Greensboro, Charlotte merged congregations work to bridge race relations
Race relations is a topic a lot of people avoid in conversations, but two church congregations that are 87 miles apart tackle the topic head-on.
Pastor Jay Stewart and Pastor Derrick Hawkins met one another four years ago.
“I needed somebody to pull the potential out of me. I was in the process of taking over a very traditional church by the name of the House of Refuge Deliverance Ministries in Greensboro,” Pastor Derrick said.
“I know the camera doesn`t show it, but I am getting older,” added Pastor Jay. “It`s my heart to father people and to coach.”
Some thought this relationship between the new pastor of an all black church on the east side of Greensboro and the founding pastor of a predominately white church in suburban Charlotte was odd.
In 2016, Pastor Jay announced the churches would merge.
A few days after the announcement, a Charlotte-Mecklenberg police officer shot and killed Keith Lamont Scott. The shooting sparked demonstrations and violence around the Queen City, and exposed racial tensions the region has still not recovered from.
“So it became very obvious to us that with that as a backdrop of this announcement I had just made that God wanted to write a better narrative and that really has been what God has been doing over the past few years,” said Pastor Jay.
The Refuge campuses became even more intentional about racial reconciliation.
“We`ve had to sit down and have conversations that were a little uncomfortable and conversations that were a little tense,” Pastor Jay explained.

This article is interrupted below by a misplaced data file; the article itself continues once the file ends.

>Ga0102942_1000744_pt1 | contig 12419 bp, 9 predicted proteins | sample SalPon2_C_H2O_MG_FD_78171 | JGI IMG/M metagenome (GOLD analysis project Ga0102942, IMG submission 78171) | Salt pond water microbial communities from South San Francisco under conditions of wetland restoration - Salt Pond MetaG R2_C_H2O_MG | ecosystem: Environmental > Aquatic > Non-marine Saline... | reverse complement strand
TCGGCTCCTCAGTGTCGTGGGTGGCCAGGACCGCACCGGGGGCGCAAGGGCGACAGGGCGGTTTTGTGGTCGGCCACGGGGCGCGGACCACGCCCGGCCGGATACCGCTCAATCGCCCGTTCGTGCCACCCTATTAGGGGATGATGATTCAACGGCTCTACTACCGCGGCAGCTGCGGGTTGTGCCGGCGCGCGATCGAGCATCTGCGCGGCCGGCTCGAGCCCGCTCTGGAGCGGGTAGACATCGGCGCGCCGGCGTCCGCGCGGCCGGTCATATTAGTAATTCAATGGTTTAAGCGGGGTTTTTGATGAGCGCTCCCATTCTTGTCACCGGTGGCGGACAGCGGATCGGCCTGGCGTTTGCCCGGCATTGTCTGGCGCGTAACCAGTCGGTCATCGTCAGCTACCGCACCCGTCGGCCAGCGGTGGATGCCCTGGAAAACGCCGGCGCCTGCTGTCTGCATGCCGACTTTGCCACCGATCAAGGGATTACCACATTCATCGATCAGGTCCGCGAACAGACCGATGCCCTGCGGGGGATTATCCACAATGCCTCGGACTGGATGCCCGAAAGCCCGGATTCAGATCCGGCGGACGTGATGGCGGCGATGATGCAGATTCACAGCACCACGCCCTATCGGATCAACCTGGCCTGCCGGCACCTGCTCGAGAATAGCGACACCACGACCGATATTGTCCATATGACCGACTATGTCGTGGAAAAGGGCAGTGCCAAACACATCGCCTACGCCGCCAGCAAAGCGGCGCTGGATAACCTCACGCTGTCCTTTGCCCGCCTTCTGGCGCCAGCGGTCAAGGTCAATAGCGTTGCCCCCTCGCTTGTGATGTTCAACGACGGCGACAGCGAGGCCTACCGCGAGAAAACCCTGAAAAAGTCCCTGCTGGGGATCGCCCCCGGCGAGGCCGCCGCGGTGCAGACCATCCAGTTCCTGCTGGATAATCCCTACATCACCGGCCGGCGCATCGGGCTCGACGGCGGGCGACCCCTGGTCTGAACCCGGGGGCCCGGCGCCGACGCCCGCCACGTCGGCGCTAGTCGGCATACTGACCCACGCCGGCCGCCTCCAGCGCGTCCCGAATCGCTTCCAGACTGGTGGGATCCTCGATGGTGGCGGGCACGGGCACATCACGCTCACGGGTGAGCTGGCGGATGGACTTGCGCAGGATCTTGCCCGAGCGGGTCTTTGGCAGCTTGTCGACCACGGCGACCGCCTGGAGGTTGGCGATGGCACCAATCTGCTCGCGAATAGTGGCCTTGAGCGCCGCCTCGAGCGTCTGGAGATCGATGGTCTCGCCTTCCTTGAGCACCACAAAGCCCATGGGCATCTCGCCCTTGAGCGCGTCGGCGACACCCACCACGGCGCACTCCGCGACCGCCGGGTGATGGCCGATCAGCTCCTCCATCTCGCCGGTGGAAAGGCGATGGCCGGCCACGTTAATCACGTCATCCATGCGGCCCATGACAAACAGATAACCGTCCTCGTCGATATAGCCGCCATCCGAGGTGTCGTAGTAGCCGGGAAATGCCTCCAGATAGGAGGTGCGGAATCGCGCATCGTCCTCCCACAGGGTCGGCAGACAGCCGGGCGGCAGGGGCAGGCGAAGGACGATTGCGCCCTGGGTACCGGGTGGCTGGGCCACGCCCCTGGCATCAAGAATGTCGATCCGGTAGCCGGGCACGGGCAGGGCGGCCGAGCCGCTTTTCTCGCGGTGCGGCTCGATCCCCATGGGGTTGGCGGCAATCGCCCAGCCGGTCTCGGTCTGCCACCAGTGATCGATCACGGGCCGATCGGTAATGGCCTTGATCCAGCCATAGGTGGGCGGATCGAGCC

“I feel like we create divisions. And some things it just takes sitting down and getting to know each other,” shared Pastor Derrick. “And I feel like if we can look past, sometimes, the racial divide and really see you have something to offer me and I need that from you.”
These pastors say their members have become more honest and transparent about race, pre-conceived ideas, and prejudices that they may not have realized they had, in order to create unity.
“So even having a conversation and being able to say we`re putting aside our differences of skin color and saying we`re going to come together and worship the same God because that`s what it`s all about, that we made a conscious decision to put God over our race,” Pastor Derrick said.
“We`re human beings,” said Pastor Jay. “We were all created for a purpose. And we will accomplish much more, we can do far greater things if we`ll learn to celebrate the differences we have and lock arm in arm.”
The pastors say at no time was the unity of the refuge family on display more than after April`s tornado. That tornado destroyed The Refuge – Greensboro`s building. All the Refuge campuses came to Greensboro to serve the community. They served more than 500 people in two days.